6. Seamless 3rd Party Integrations– Over the past decade, the number of external stakeholders (outside of the regulated utility) involved in the design and delivery of EE programs has grown exponentially- making EE programs far more complicated from a customer’s perspective. Many EE journeys now contain multiple handoffs between government entities, 3rd party administrators, program vendors, installation contractors, among numerous others just to deliver basic EE outcomes. Many of these journeys are actually initiated, and ultimately delivered, outside of the utility (e.g.- by 3rd party program managers and contractor networks) which leaves the customer sitting inside of a highly fragmented journey where they may not even know who's steering the ship. Not to mention the dilution of the Utility brand in the overall EE value chain, despite the fact that they are the ones actually billing the customers for EE related surcharges! Utilities are now realizing that the EE journeys, like all of their other customer experiences, will have to look a lot more like those proverbial Uber or Amazon journeys if they are going to deliver the outcomes promised. Thankfully, digital CX solutions today are designed to do exactly that- providing utilities a platform for quickly integrating the growing body of internal and 3rd party stakeholders into their EE ecosystem, and delivering seamless and frictionless experiences to customers regardless of where those journeys start and stop along the way.
7. Equity & Inclusion– – Ironically, one of the biggest criticisms of energy efficiency and clean energy investment has been the cross subsidization that occurs in the very segments these programs were intended (directly or indirectly) to help. We've seen this play out repeatedly across the industry where some solar feed-in tariffs, by their inherent design, created massive transfers of wealth between those who could afford to invest in renewable solutions and those who couldn’t. It’s important that going forward, we create an environment that lets all customers reap benefits from energy efficiency innovations and investments. Today, equity and inclusion has become a major thrust in the clean energy agenda, and being factored into all aspects of these strategies- from EE to eMobility, and everything in between.
8. Rethinking the HER (Home Energy Report)- Most would agree that the traditional approach to HERS is quickly becoming obsolete. While these “reports” have certainly produced their fair share “behavioral savings” over the years, and at a cost well below that of structural incentives, the traditional methods used to produce (and sustain) these gains are simply outdated. Improvements in advanced analytics and AI, along with new CX orchestration capabilities have enabled content to become so personalized and predictive, that customers can be engaged with content that is super relevant to them, delivered at the precise time, and in the context that best promotes engagement. Meet the next generation of EE insight and advisory content: Noise free- digital- personalized- predictive- actionable .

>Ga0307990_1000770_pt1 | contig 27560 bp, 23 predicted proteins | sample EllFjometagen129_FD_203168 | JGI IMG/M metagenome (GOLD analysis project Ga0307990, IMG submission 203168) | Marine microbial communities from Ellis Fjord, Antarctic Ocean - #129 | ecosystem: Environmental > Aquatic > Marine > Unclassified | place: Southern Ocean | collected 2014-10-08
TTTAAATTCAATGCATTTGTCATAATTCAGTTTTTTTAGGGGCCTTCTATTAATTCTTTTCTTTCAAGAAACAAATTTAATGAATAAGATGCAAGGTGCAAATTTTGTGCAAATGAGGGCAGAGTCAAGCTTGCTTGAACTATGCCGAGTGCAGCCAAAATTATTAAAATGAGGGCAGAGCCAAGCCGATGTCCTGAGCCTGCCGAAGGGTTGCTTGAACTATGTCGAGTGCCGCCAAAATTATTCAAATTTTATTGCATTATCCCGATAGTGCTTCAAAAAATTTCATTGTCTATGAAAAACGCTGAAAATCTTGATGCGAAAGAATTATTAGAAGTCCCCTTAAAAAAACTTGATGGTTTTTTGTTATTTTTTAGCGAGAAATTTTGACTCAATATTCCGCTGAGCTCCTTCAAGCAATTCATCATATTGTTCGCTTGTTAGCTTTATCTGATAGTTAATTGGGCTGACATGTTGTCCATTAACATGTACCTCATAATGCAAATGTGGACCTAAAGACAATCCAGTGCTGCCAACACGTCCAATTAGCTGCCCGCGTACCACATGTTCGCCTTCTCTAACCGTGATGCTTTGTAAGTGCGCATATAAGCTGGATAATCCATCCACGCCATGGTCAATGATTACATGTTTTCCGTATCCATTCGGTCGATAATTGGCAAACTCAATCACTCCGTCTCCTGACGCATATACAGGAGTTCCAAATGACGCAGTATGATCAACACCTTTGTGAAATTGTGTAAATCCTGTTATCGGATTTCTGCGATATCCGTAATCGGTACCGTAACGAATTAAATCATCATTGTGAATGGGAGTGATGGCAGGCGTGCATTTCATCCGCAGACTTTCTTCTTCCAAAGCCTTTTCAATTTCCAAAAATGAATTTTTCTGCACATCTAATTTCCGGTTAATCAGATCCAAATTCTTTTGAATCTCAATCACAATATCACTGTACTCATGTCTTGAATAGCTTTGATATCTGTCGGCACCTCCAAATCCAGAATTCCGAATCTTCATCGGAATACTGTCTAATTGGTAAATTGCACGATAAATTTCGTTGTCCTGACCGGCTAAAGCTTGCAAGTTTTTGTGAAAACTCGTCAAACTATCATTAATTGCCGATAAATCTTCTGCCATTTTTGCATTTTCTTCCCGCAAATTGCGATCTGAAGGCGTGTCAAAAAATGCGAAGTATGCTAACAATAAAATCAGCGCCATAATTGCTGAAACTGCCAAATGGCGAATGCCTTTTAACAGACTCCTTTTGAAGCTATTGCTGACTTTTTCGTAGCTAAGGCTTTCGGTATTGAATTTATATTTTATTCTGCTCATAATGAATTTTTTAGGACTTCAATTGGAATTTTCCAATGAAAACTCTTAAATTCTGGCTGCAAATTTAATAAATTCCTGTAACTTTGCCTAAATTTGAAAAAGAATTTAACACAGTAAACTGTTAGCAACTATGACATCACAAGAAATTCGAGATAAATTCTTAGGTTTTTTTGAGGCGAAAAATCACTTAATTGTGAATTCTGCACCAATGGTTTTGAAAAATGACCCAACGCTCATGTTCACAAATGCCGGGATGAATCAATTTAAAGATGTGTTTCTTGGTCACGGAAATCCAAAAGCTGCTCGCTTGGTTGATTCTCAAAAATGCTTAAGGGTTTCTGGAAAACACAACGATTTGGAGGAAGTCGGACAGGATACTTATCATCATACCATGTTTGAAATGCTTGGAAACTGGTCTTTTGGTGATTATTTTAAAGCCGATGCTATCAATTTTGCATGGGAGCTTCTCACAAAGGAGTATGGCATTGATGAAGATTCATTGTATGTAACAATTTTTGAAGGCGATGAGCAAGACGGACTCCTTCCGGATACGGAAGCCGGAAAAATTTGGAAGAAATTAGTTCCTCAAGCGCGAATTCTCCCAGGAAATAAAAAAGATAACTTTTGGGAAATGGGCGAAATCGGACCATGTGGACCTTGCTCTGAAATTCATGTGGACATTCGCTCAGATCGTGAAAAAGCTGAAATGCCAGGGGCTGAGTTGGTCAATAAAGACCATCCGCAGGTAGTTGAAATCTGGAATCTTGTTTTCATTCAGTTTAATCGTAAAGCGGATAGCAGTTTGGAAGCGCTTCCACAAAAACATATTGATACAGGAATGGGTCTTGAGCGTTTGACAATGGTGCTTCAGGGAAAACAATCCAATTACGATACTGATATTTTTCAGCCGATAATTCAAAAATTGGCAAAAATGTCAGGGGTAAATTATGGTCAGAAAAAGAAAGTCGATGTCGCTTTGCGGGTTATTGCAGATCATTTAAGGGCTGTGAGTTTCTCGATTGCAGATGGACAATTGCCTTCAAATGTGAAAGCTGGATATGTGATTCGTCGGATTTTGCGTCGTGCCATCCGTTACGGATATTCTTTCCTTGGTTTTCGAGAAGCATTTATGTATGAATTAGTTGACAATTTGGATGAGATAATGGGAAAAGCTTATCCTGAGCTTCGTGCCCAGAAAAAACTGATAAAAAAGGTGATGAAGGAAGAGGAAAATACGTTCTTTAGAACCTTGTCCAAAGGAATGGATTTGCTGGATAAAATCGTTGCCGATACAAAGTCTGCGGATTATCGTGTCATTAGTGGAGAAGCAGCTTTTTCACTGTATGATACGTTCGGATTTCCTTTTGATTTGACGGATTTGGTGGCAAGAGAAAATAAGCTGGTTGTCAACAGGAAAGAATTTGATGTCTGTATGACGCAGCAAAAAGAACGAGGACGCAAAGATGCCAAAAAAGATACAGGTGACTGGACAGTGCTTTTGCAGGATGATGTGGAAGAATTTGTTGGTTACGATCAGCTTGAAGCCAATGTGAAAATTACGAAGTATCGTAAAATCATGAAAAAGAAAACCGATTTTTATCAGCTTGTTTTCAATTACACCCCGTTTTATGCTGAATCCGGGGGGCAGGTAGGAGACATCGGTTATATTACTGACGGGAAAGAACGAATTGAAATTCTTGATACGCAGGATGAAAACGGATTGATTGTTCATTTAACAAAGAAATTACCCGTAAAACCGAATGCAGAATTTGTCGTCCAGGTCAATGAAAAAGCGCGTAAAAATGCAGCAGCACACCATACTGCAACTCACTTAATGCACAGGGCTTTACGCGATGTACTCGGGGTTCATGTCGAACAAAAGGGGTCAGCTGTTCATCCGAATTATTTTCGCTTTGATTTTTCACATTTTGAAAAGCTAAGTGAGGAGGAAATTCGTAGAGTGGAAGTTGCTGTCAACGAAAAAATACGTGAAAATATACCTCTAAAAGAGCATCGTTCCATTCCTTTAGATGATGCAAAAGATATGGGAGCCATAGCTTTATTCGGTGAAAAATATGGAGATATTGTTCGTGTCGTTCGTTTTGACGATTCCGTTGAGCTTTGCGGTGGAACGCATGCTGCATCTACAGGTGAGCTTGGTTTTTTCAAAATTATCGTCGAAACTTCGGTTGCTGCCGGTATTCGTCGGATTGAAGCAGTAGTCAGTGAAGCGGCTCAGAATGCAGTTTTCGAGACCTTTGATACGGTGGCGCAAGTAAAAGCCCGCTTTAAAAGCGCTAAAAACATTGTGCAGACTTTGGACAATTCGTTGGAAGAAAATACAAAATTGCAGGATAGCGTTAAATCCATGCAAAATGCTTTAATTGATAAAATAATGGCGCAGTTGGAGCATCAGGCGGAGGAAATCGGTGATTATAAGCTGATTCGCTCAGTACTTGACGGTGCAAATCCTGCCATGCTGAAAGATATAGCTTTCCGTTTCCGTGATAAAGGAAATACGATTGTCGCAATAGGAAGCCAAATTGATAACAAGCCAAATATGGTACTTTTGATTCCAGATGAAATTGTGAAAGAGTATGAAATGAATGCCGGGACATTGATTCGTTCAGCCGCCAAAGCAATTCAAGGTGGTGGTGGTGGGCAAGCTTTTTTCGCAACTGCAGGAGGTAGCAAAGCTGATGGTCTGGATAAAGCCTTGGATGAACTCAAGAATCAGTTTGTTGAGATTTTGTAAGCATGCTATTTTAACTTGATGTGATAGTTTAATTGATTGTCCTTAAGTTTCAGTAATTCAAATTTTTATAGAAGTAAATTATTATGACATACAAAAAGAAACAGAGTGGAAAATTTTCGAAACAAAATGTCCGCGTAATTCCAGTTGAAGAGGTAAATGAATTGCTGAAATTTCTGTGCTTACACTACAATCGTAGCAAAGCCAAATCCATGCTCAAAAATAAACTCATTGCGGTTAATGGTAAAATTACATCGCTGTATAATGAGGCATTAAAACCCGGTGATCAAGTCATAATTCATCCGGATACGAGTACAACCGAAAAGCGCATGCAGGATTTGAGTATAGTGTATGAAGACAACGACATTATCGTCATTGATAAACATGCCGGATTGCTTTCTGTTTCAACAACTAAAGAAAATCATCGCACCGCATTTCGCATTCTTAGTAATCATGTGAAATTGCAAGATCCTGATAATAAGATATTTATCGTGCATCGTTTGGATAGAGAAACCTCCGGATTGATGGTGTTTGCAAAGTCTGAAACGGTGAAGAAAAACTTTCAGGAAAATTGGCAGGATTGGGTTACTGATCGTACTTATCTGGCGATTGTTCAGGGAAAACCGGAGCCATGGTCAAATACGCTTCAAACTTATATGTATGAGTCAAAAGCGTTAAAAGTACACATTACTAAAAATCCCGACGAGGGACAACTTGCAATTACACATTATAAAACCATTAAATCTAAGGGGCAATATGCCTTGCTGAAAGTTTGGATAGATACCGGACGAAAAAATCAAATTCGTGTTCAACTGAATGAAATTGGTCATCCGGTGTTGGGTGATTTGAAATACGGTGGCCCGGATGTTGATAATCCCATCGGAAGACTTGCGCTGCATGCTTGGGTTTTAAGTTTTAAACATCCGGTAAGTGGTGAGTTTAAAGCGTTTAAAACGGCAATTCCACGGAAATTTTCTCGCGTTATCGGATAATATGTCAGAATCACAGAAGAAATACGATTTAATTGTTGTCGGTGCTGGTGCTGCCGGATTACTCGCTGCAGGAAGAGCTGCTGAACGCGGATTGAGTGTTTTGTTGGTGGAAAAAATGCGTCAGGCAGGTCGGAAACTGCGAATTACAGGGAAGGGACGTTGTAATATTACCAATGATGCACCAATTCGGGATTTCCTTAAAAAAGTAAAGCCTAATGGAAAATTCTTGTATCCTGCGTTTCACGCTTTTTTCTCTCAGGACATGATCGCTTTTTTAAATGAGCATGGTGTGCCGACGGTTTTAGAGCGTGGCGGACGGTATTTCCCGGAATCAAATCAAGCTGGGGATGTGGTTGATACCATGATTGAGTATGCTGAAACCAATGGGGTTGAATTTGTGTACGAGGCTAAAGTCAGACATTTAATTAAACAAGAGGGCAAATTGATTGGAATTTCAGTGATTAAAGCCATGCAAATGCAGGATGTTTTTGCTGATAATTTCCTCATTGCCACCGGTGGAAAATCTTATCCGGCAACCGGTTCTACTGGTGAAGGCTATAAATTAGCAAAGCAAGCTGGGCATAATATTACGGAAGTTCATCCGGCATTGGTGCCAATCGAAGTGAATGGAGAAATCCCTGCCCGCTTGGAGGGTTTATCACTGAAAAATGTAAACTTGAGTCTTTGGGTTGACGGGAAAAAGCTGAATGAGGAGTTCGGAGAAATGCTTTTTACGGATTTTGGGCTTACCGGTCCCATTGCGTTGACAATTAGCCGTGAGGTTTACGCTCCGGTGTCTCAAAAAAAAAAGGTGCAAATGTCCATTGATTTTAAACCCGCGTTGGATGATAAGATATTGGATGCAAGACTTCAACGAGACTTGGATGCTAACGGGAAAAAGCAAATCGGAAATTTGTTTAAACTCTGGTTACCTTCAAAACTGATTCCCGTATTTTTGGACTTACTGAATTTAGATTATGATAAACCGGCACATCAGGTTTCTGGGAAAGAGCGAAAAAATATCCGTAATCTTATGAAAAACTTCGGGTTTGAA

9. Simplicity and Automation- No matter how bold our aspirations around energy efficiency get, customers will only embrace these measures if they are simple and easy to act on. We’ve already discussed the notion that EE journeys should be as easy as scheduling an Uber or ordering something on Amazon- frictionless and pain free. But implementing these measures and extracting value from them should be just as simple. A big part of that will be intelligently automating journeys wherever we can- in effect linking customers' behavioral commitments to the devices through which those behaviors are operationalized- whether those are smart thermostats, EV chargers and the myriad of others on the horizon.
10. Bridging Value Silos– Just as we’ve seen with the integration of 3rd parties into our EE ecosystem, internal integration is becoming just as important. When it comes to EE, many of our internal organizations - customer, grid, and supply- often have different (and sometimes competing) objectives. By extension, these different parts of the energy value chain are applying different lenses to the value of EE and related investments. Today, it's very common to see utilities operating EE, DR, EV, Storage and other aspects of the "clean energy" ecosystem within different business units, despite the enormous synergies and benefits that would come into play if looked at more holistically. Look for platforms like DERMS to become a critical link pin in bridging these "value silos" - creating a more synchronized environment for planning, managing and orchestrating clean energy investments.
Collectively, the items above give us a glimpse into just how much the EE part of the clean energy equation has changed. But they also give us an indication of what’s ahead, and how much our EE portfolios will need to evolve to meet the bigger and bolder aspirations ahead of us in terms of decarbonization and sustainability. But despite the degree of change and transformation that's occurring across the sustainability spectrum, one simple truth remains: that the cleanest and most efficient KWH is the one that is never consumed!